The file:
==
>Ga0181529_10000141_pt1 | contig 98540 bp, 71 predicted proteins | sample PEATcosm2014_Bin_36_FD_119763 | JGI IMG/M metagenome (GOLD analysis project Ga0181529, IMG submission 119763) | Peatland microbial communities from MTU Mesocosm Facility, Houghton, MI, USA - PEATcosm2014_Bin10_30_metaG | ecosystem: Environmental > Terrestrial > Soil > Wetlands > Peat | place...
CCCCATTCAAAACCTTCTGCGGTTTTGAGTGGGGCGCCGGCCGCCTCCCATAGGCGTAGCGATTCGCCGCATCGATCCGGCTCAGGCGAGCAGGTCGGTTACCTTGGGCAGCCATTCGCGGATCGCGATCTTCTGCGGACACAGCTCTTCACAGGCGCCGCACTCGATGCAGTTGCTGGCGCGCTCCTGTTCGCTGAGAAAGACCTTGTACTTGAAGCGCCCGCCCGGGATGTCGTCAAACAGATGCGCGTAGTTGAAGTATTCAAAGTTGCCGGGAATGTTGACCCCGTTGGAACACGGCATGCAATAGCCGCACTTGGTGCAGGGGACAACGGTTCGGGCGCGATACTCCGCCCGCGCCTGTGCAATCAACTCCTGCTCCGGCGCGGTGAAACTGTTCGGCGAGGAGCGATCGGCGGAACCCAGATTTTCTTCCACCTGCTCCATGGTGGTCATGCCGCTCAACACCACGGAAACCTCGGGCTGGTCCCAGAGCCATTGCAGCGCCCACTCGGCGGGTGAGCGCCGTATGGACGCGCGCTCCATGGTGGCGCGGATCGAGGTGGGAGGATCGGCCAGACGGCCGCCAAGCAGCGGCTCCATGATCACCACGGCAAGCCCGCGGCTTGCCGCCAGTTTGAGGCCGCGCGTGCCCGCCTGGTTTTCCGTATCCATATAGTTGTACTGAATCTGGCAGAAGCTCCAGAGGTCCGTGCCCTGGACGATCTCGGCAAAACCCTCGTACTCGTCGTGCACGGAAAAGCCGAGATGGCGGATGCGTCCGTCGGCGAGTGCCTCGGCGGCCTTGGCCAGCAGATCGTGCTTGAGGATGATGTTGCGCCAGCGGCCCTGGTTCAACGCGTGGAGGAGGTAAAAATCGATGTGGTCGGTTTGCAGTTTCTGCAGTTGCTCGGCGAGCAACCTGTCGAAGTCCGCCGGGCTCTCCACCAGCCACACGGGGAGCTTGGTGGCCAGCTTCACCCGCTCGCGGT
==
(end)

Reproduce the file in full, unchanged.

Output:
>Ga0181529_10000141_pt1 | contig 98540 bp, 71 predicted proteins | sample PEATcosm2014_Bin_36_FD_119763 | JGI IMG/M metagenome (GOLD analysis project Ga0181529, IMG submission 119763) | Peatland microbial communities from MTU Mesocosm Facility, Houghton, MI, USA - PEATcosm2014_Bin10_30_metaG | ecosystem: Environmental > Terrestrial > Soil > Wetlands > Peat | place...
CCCCATTCAAAACCTTCTGCGGTTTTGAGTGGGGCGCCGGCCGCCTCCCATAGGCGTAGCGATTCGCCGCATCGATCCGGCTCAGGCGAGCAGGTCGGTTACCTTGGGCAGCCATTCGCGGATCGCGATCTTCTGCGGACACAGCTCTTCACAGGCGCCGCACTCGATGCAGTTGCTGGCGCGCTCCTGTTCGCTGAGAAAGACCTTGTACTTGAAGCGCCCGCCCGGGATGTCGTCAAACAGATGCGCGTAGTTGAAGTATTCAAAGTTGCCGGGAATGTTGACCCCGTTGGAACACGGCATGCAATAGCCGCACTTGGTGCAGGGGACAACGGTTCGGGCGCGATACTCCGCCCGCGCCTGTGCAATCAACTCCTGCTCCGGCGCGGTGAAACTGTTCGGCGAGGAGCGATCGGCGGAACCCAGATTTTCTTCCACCTGCTCCATGGTGGTCATGCCGCTCAACACCACGGAAACCTCGGGCTGGTCCCAGAGCCATTGCAGCGCCCACTCGGCGGGTGAGCGCCGTATGGACGCGCGCTCCATGGTGGCGCGGATCGAGGTGGGAGGATCGGCCAGACGGCCGCCAAGCAGCGGCTCCATGATCACCACGGCAAGCCCGCGGCTTGCCGCCAGTTTGAGGCCGCGCGTGCCCGCCTGGTTTTCCGTATCCATATAGTTGTACTGAATCTGGCAGAAGCTCCAGAGGTCCGTGCCCTGGACGATCTCGGCAAAACCCTCGTACTCGTCGTGCACGGAAAAGCCGAGATGGCGGATGCGTCCGTCGGCGAGTGCCTCGGCGGCCTTGGCCAGCAGATCGTGCTTGAGGATGATGTTGCGCCAGCGGCCCTGGTTCAACGCGTGGAGGAGGTAAAAATCGATGTGGTCGGTTTGCAGTTTCTGCAGTTGCTCGGCGAGCAACCTGTCGAAGTCCGCCGGGCTCTCCACCAGCCACACGGGGAGCTTGGTGGCCAGCTTCACCCGCTCGCGGT